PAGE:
44. An AC ionizer for removing static charge from a charged object, said AC ionizer including: a plurality of ionizing electrodes; a conductive surface for use as a non-ionizing electrode; at least one high voltage power supply connected to said ionizing and non-ionizing electrodes; a set of nozzles that includes a first nozzle and a second nozzle, said first nozzle disposed to surround at least a portion of one of said ionizing electrodes, and said first nozzle disposed to provide a gas flow past said portion; at least one orifice for providing another gas flow, and said at least one orifice disposed within an location that is between said first and second nozzles, excluding areas occupied by said first and second nozzles and said ionizing electrode.
Description



BACKGROUND OF THE INVENTION

1. Field of the Invention

The present invention relates to an alternating current (AC) ionizer that removes or minimizes static charge from a charged object selected for static charge removal. More particularly, the present invention relates to an AC ionizer that uses at least one flowing gas to enhance the static neutralization of the charged object.

2. Description of Related Art

It is generally known that AC ionizers, sometimes referred to as "AC static neutralizers", remove static charge by ionizing gas molecules, and delivering these ionized gas molecules, named gas ions, to a charged object. These gas ions are typically created by applying a high voltage to ionizing electrodes, by releasing nuclear sub-atomic particles, or by ionizing photon radiation. The location in which these gas ions are created is referred to as an ionizing source. Positive gas ions neutralize negative static charges, and negative gas ions neutralize positive static charges.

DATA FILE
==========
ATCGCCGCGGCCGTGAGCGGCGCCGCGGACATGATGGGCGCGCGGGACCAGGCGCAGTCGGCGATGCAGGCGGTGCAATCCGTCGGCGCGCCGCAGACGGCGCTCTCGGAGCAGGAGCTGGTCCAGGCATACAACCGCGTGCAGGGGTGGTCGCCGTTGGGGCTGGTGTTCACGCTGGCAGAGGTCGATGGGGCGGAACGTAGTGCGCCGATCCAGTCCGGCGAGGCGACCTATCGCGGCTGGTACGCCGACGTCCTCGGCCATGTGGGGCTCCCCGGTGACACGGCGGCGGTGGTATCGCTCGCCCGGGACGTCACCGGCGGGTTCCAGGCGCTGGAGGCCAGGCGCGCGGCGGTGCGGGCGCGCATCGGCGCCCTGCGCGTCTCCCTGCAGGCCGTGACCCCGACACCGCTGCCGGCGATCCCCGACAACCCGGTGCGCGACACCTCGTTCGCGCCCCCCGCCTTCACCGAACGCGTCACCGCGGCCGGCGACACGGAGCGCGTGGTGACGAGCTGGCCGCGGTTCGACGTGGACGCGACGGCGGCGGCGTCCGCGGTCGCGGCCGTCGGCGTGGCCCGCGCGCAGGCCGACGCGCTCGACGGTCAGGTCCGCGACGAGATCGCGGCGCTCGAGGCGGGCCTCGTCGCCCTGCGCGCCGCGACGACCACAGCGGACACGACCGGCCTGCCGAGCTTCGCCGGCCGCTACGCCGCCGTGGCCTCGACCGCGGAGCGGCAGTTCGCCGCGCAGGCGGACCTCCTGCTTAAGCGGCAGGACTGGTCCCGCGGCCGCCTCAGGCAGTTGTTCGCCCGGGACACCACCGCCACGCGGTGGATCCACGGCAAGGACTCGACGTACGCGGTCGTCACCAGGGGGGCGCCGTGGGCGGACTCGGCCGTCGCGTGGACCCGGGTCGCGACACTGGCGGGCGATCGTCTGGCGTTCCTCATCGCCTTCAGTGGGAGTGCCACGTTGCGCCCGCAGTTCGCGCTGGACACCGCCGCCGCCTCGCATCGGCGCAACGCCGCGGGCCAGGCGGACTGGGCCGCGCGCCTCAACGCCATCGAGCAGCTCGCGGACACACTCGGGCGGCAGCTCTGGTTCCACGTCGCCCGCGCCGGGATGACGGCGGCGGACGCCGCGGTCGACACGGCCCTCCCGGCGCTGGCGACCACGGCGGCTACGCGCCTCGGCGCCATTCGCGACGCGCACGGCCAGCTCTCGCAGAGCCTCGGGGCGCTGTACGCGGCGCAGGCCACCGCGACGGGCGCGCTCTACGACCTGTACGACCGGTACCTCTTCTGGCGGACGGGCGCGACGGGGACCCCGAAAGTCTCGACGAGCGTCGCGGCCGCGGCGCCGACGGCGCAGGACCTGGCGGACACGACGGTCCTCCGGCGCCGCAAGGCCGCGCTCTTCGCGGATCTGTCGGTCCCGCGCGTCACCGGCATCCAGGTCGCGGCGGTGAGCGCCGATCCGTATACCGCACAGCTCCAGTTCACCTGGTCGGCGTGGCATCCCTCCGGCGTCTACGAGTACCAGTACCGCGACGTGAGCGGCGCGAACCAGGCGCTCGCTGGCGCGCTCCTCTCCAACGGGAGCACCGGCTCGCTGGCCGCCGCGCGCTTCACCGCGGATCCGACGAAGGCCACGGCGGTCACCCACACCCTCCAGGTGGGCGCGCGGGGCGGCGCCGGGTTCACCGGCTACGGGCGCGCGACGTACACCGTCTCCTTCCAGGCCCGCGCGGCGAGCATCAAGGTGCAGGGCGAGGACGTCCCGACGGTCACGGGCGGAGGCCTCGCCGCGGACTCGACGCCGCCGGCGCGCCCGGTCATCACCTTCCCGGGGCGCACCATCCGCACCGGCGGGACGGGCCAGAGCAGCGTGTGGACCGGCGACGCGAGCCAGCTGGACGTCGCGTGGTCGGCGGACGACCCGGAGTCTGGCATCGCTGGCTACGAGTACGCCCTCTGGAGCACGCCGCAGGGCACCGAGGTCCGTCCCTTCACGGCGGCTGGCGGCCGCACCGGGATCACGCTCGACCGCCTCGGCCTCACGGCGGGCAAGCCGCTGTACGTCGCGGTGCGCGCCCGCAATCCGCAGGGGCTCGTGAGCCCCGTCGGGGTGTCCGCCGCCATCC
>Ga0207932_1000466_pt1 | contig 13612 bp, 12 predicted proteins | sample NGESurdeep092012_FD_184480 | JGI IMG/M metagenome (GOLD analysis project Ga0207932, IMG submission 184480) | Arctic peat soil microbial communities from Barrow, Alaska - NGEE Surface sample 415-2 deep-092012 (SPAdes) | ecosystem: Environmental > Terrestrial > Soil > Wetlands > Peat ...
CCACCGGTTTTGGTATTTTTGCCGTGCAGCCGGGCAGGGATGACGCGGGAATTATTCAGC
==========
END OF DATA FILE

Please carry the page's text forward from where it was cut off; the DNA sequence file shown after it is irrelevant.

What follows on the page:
Delivering gas ions to a charged object is a factor in the static charge removal effectiveness of an AC ionizer because only the gas ions that reach the charged object produce useful charge removal, hereinafter "useful gas ions". Static charge removal is also sometimes referred to as "static charge neutralization". There are at least two mechanisms responsible for gas ion loss: recombination and grounding. Both recombination and grounding losses are more probable when gas ions are held to the ionizer by strong electrostatic forces.

One approach for reducing the effects of recombination and grounding includes using at least one nozzle with flowing air or gas with an AC ionizer, such as described in U.S. Pat. No. 6,807,044. Recombination is minimized because the flowing gas exiting a nozzle dilutes the gas ions before the positive ions and negative ions are mixed. Upon mixing, the lower gas ion density results in a lower recombination rate. In addition, the flowing gas from the nozzle propels the gas ions toward a charged object targeted for neutralization, which reduces the transport time and conserves the ions. Additionally, a nozzle can be oriented to direct generated gas ions toward the charged object, reducing the number of gas ions lost from grounding. Finally, some air nozzle geometries protect the ionizing electrodes from impurities in the environment.